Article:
A new company in the temperature-controlled sector has a unique offering that powers ultra-low temperature (ULT) freezers partially with solar and wind power.
With temperature control critical to the global vaccination effort, Kansas City-based Vaccine Pods was launched by a former firefighter to provide pharmaceutical companies, government organizations, and NGOs with systems to support cold chain logistics efforts.
The power source
The company’s technology, developed in partnership with HCI Energy, is designed to boost capacity and power for ULT storage and transportation, allowing the user to ship a container with the vaccine in a freezer powered by the container’s integrated power source.
The pod, which measures approximately 20 ft long, is powered by batteries that can be recharged with solar power. Wind turbines and a generator serve as back-up power sources.
The power system leverages sustainable energy to minimize reliance on the electrical grid or fossil fuels, per the company, with the goal of enabling uninterrupted cold chain management and delivery of vaccines and future biologics anywhere in the world. This technology has been designed for use with Stirling Ultracold’s SU780XLE vaccine freezers.
Tracking and monitoring conditions are key in ensuring safe vaccines. The power system offers real-time data visibility including:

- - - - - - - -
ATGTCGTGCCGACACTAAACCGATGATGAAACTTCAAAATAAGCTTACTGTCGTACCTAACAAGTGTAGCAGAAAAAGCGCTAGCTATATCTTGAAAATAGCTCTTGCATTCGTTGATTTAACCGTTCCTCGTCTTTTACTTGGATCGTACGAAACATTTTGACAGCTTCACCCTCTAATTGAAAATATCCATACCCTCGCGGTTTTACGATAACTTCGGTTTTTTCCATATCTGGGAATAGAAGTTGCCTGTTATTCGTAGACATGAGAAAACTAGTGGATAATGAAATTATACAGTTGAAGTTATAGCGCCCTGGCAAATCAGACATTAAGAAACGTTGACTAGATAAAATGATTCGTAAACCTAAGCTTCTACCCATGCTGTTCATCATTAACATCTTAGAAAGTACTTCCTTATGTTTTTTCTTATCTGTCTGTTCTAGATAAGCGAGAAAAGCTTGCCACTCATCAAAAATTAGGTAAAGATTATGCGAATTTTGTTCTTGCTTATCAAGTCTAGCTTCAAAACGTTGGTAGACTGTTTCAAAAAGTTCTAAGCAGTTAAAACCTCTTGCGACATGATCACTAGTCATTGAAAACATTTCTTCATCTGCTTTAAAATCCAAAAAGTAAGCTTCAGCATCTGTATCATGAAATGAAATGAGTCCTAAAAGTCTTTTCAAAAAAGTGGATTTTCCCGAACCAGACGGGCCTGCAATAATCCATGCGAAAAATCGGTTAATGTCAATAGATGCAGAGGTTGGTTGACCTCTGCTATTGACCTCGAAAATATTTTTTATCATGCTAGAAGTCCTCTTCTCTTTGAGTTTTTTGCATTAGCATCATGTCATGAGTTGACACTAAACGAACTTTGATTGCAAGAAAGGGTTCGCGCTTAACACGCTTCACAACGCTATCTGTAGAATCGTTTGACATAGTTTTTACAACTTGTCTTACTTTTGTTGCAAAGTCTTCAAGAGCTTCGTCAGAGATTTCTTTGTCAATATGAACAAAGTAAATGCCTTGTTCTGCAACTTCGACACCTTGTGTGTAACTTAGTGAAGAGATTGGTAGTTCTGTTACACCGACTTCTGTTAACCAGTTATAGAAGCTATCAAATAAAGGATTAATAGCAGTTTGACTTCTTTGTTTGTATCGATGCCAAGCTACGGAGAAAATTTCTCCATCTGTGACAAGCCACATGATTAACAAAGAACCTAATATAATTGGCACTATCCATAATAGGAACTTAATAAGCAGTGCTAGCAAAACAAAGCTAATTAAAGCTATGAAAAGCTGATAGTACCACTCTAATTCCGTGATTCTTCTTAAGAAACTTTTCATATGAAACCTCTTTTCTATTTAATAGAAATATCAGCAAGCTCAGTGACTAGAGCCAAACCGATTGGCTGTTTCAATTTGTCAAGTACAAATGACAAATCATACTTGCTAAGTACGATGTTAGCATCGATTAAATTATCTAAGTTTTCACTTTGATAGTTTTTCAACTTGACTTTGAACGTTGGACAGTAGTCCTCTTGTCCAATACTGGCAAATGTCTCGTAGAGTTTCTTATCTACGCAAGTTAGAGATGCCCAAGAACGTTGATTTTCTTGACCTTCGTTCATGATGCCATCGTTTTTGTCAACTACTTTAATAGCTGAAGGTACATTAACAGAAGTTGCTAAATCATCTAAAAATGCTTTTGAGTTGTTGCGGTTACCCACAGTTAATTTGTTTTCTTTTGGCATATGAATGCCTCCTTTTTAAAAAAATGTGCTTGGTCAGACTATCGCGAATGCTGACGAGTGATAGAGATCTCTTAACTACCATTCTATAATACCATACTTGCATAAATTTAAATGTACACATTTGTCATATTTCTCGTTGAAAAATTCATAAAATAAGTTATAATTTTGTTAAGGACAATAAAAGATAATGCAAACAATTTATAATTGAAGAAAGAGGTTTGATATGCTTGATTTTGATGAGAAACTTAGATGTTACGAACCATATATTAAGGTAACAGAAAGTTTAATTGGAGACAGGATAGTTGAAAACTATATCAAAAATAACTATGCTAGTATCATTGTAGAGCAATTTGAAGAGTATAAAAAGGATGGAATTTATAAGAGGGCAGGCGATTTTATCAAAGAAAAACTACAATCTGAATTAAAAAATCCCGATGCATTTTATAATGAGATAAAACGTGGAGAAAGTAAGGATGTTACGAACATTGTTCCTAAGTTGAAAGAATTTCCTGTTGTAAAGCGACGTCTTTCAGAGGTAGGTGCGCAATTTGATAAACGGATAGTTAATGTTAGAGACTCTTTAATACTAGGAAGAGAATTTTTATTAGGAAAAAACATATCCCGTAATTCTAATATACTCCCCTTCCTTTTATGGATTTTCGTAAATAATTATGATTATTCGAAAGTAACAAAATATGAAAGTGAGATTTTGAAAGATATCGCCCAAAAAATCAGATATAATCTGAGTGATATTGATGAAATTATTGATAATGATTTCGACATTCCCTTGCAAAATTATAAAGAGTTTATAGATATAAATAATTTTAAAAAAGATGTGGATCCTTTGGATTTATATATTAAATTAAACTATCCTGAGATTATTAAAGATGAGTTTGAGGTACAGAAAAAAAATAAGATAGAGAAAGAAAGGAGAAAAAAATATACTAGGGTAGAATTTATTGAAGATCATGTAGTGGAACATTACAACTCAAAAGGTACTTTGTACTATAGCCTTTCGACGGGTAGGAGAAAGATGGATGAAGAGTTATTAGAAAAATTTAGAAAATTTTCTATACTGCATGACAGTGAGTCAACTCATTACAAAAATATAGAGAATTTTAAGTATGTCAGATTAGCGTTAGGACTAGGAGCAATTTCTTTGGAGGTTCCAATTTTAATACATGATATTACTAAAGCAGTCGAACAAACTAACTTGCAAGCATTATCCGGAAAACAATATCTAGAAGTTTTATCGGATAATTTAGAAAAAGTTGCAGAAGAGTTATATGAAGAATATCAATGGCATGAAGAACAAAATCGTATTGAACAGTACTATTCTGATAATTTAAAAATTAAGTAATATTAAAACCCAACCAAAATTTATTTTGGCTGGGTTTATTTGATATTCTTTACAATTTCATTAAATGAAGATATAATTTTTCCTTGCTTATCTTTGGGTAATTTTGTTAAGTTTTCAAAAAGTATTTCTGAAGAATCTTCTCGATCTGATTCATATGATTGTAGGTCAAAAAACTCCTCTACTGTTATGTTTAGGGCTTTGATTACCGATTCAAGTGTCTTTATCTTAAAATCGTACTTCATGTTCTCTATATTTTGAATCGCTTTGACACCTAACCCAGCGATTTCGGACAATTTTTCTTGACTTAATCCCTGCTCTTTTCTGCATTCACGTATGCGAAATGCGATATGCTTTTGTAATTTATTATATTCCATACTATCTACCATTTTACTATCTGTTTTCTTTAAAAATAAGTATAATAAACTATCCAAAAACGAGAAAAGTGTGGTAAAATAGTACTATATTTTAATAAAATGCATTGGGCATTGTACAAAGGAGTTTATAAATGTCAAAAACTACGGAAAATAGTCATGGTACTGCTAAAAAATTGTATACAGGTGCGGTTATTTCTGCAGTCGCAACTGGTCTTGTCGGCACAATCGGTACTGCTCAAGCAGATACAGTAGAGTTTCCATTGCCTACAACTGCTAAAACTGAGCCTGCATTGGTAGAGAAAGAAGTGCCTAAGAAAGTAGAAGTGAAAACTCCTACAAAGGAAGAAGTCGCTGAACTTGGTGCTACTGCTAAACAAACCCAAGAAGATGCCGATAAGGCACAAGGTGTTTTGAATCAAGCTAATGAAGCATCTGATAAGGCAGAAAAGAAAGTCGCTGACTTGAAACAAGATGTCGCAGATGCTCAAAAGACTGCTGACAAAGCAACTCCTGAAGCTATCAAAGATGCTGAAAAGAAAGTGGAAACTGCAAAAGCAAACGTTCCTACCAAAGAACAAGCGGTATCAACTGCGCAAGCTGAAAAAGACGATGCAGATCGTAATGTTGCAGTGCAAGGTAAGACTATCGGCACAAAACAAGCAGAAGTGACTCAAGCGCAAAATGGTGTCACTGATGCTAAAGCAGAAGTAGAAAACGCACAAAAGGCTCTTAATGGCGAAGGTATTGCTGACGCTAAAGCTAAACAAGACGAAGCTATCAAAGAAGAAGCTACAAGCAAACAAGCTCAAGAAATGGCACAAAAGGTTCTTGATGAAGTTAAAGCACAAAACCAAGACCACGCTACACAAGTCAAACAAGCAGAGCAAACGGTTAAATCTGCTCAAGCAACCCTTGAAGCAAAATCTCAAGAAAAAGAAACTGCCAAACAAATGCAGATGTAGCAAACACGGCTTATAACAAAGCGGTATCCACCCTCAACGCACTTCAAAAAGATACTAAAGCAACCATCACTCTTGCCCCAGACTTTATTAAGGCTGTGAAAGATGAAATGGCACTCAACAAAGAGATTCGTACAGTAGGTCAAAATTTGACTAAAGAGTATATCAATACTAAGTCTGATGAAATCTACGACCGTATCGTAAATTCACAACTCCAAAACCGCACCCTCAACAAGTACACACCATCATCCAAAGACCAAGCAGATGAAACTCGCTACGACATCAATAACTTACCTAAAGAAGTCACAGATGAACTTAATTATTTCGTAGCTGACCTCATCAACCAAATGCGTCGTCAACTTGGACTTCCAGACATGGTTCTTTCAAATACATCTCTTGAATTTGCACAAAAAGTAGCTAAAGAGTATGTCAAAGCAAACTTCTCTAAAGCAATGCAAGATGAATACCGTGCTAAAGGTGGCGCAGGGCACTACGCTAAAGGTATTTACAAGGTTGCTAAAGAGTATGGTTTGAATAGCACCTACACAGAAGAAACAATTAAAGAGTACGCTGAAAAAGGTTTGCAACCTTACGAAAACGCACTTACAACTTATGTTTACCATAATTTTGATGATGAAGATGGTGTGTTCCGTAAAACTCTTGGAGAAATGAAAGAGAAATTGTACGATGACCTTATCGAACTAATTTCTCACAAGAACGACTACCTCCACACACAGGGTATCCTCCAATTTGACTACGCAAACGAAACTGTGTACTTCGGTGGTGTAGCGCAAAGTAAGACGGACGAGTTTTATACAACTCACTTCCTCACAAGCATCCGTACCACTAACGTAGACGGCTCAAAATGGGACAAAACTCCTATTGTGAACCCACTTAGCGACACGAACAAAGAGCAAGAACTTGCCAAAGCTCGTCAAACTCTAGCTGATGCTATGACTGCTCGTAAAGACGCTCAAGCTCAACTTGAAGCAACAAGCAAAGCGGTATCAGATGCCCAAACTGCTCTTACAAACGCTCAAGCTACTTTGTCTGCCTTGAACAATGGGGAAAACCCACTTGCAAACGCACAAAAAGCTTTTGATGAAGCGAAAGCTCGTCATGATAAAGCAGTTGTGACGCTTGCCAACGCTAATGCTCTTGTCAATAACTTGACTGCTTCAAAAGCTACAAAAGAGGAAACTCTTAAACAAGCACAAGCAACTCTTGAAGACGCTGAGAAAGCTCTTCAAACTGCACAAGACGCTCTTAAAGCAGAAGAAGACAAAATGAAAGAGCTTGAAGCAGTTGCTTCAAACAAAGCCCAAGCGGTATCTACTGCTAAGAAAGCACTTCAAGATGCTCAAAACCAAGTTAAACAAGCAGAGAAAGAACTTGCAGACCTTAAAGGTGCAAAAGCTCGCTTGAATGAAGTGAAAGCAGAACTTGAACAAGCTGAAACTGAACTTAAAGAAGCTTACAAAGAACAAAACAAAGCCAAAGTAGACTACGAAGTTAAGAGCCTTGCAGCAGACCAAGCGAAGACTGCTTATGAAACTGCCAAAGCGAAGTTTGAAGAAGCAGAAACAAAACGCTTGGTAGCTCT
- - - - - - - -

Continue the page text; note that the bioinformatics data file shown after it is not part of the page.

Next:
- Temperatures of freezers located anywhere in the world
- 24-hour monitoring of location
- Security and remote access permissions
- Solar array and deployment status with real-time weather tracking to deploy or retract the solar panels in the case of inclement weather
- Power system performance and status
- Fuel levels
One focus area for Vaccine Pods is to help power freezers in rural areas and developing countries that may lack access to modern cold chain storage and rely on corrugated boxes and dry ice.
The World Health Organization reports that roughly 50% of all vaccines must be discarded worldwide each year due to improper handling and failed temperature control.
“With recent COVID vaccine approvals, the life sciences industry, in conjunction with government agencies and supply chain partners, is aiming to deliver 300 million doses in the U.S. alone in early 2021. Depending on the manufacturer, these vaccines must be kept temperatures between -20°C to -86°C at all times. This has created a new and significant challenge that existing ULT cold chain storage technology is not currently equipped to support,” said Edward Collins, CEO and founder of Vaccine Pods. “To help solve this public health crisis, we have engineered a cost-effective, energy-efficient technology that increases ULT cold chain storage capacity and power while working completely off the grid, enabling organizations to safely distribute more vaccines at reduced expense. Because of its cost savings and continual energy supply, this technology will not only help densely-populated localities, but also rural areas and developing countries that traditionally have not enjoyed the same access to these resources.”
“Vaccine Pods’ charging station technology is a gamechanger,” said Dusty Tenney, CEO at Stirling Ultracold. “It allows companies like Stirling Ultracold to ramp up capacity and accommodate growing energy requirements of our ULT freezers, guaranteeing that we can maintain vaccines at constant ultra-low temperatures until point of use. This is major step forward that will help supply chains meet the urgent need for COVID vaccines.”